Sri.P.V.Satheesh,Deccan Development Society, Hyderabad

12.00 am-12.45 pm Organic Food – Way to Good health
Sri.Kapil Sha , Jathan, Gujarat

12.45 pm-01.30 pm Supply Chain-Linking Producers and Consumers Sri.Ananthu, Restore, Chennai

01.30 pm-02.30pm Lunch break

02.30 pm –03.15 pm City Farming- Grow your own Food
Sri.Nagesh Hegade, Organic Gardener

03.15 pm – 04.00 pm Wonder world of Vegetables
Sangita Sharma, Annadana

04- 00 pm – 04.30 pm Roof top Gardening –Sky is the Limit
Anusuya Sharma, Writer and Gardener

04.30 pm - 05.00 pm City Farmer Experience
Sri.Manikandan, Gardener, Bangalore

05.00 pm - 05.15 pm Greening Bengaloor
Sri.Vinay Chandra, Green Gardeners Group

Friday, September 4, 2009

Biotech is not just GM interview with Dr Michael Antoniou in Down To Earth"

Michael Antoniou teaches Molecular Genetics at King’s College, London. In his spare time, he likes to help non-profits with information on the science of genetically modified organisms (GMOs). Savvy Soumya Misra met him at a workshop in Delhi recently where he was vocal against GMOs. Edited excerpts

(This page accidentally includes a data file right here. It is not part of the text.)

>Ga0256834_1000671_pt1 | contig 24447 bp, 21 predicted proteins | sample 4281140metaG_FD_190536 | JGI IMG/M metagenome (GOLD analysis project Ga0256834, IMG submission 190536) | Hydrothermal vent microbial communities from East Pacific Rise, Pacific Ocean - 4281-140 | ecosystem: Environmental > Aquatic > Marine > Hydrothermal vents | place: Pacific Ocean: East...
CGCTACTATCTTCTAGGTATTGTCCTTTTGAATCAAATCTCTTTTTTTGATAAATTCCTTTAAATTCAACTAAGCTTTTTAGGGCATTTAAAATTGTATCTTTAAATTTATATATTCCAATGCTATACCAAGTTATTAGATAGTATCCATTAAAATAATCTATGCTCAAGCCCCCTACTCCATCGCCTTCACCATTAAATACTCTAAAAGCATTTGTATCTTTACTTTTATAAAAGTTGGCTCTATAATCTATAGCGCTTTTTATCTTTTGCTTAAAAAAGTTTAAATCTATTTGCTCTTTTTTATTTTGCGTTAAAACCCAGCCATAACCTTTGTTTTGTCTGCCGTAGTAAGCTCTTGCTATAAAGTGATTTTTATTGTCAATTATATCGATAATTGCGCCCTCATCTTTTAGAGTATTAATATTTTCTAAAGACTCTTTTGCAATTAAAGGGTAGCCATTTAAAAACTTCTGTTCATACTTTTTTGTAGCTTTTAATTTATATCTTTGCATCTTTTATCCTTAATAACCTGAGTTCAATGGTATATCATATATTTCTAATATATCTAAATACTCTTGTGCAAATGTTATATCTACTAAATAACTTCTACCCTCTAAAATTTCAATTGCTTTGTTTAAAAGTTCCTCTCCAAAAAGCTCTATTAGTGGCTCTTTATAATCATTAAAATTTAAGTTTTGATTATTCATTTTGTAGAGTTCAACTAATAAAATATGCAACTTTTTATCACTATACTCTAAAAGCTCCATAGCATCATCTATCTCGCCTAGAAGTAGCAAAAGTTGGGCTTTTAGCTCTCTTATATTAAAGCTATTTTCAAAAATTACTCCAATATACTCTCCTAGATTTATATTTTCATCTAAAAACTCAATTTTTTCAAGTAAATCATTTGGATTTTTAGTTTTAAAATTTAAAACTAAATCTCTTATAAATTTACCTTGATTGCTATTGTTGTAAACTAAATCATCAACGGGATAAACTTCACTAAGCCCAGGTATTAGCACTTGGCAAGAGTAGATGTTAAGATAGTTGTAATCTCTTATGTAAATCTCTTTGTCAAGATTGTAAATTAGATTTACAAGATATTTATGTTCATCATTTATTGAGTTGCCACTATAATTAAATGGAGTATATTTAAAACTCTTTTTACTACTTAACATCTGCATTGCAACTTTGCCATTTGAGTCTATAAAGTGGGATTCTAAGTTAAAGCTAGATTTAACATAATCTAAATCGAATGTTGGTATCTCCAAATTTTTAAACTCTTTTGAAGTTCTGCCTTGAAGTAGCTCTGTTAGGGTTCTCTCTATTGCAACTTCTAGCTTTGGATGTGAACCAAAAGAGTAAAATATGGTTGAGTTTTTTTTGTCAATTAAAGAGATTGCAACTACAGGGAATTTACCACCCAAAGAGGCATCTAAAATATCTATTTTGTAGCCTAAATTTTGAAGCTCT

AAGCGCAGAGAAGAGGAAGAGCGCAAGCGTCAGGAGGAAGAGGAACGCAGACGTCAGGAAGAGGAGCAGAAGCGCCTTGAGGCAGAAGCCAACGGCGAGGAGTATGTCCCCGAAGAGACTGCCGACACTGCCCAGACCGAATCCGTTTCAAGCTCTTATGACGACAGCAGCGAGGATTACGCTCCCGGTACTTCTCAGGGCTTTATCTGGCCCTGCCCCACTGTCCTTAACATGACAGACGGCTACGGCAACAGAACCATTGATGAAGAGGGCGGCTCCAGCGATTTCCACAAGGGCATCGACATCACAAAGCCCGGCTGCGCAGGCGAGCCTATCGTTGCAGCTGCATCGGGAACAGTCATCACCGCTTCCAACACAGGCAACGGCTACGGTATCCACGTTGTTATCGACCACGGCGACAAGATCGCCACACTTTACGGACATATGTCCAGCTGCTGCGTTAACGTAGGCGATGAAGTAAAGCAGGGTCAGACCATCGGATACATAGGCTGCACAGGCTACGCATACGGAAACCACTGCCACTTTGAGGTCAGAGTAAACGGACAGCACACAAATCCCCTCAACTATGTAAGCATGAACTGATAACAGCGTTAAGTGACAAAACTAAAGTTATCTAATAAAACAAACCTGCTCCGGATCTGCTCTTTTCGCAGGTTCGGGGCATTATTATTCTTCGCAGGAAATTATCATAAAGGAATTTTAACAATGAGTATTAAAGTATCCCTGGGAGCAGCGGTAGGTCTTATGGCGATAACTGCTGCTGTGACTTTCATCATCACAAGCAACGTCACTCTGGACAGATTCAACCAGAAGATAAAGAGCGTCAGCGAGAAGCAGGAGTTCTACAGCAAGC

Jairam Ramesh, minister of state for environment and forests, recently said GM crop (Bt cotton) is acceptable but GM food (Bt brinjal) is not.

This is the first time I have heard somebody make this distinction. People who draw this distinction see cotton as a non-food product but they forget cotton seeds are used for oil, animals eat the stub after harvest and farmers are always in contact with cotton. There is evidence that these farmers have suffered allergic reactions; this needs an official follow-up though. Both environmental and health implications have to be taken into account.

Hazards of GMOs

Gene transformation is highly mutagenic. This leads to multi-organ toxicity affecting liver, kidney, gut, blood biochemistry and immune system. Acute signs of ageing and decreased fertility in animals fed with GM crops have also been reported.